With inflation factored in, average airfare in the United States is lower than it has ever been since the government started keeping track. But do note the asterisk in my title.
Government record keeping began in 1995 and this week’s report reveals continued downward pressure on airfare. Per the AP:
The Bureau of Transportation Statistics said Thursday that the average domestic itinerary was $343 in the third quarter of last year. The average round trip was $417, and the average one-way ticket was $249.
With inflation factored in, that is the lowest level since at least 1995 and likely at any point in airline history.
But there’s more to the story.
Fees, Fees, Fees
While base airfare may be cheaper than ever before, the figures above do not factor in ancillary fees, which are also at an all-time high (in terms of airline revenue). Those baggage, priority boarding, and upgrade fees have helped to offset some of the loss in revenue. But it makes it difficult to quantity whether consumers are truly experiencing incredibly low pricing or just a different way of paying than before.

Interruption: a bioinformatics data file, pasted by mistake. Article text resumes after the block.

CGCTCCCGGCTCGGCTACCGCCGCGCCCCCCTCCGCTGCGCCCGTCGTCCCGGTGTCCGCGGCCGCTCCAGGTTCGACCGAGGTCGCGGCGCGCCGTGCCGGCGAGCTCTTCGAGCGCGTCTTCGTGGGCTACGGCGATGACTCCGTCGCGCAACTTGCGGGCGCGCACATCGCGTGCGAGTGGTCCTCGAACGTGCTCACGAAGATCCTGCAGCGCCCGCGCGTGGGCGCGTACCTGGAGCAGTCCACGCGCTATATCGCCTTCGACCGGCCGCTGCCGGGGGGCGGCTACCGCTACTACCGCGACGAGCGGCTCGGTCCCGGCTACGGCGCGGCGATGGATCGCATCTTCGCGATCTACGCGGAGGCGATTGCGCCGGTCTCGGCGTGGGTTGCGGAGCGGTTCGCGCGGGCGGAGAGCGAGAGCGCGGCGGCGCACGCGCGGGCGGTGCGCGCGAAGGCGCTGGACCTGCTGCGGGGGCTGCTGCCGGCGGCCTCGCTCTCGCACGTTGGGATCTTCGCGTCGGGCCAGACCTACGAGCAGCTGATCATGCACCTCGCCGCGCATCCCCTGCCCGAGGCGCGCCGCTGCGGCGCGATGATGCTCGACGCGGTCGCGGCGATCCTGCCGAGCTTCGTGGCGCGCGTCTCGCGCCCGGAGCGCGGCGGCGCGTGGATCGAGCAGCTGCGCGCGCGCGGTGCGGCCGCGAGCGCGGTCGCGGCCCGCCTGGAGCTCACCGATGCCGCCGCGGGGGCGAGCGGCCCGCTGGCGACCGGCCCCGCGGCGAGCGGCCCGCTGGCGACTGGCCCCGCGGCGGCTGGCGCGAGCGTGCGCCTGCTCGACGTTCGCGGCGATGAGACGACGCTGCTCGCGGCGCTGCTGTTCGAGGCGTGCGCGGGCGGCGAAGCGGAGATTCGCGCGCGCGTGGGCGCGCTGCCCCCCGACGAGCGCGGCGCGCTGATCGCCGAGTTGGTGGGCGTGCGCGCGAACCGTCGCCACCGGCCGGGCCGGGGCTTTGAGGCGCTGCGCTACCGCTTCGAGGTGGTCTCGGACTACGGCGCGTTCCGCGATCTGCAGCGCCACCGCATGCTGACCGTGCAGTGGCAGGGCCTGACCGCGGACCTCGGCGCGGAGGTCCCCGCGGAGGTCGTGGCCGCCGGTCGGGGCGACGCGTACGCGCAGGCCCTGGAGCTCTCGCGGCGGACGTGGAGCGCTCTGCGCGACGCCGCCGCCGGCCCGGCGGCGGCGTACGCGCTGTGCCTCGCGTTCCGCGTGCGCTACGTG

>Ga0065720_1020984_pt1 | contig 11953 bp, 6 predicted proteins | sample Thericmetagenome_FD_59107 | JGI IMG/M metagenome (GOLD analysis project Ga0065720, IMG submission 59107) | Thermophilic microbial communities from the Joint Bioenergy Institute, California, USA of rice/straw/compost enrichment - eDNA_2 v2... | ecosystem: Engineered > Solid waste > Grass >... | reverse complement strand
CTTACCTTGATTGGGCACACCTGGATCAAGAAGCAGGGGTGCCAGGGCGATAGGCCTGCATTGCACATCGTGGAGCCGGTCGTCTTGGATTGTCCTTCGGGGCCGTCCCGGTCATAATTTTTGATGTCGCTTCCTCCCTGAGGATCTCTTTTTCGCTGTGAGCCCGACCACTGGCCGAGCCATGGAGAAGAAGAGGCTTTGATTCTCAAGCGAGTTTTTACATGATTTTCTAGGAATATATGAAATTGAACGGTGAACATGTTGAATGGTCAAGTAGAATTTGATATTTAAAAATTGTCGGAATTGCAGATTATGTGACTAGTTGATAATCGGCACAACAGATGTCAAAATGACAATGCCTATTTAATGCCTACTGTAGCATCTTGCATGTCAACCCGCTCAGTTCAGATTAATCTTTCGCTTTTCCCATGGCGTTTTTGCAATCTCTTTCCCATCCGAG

Though difficult to quantify, I certainly appreciate how incredibly cheap airfare is in this era of low-cost competition. I’m not talking about $29 flights on Frontier or Spirit. No, I’m taking about traveling to Europe or Asia for under $500 round-trip on legacy carriers (when they match the low-cost competition). When adjusted for inflation, such prices are so far below historic prices that you have to wonder how airlines make any money on economy class.
Don’t feel too bad for airlines. U.S. airlines are making billions from their credit card partners and doing just fine. But as consumers, do enjoy this period of historically low airfare. I don’t think it will last…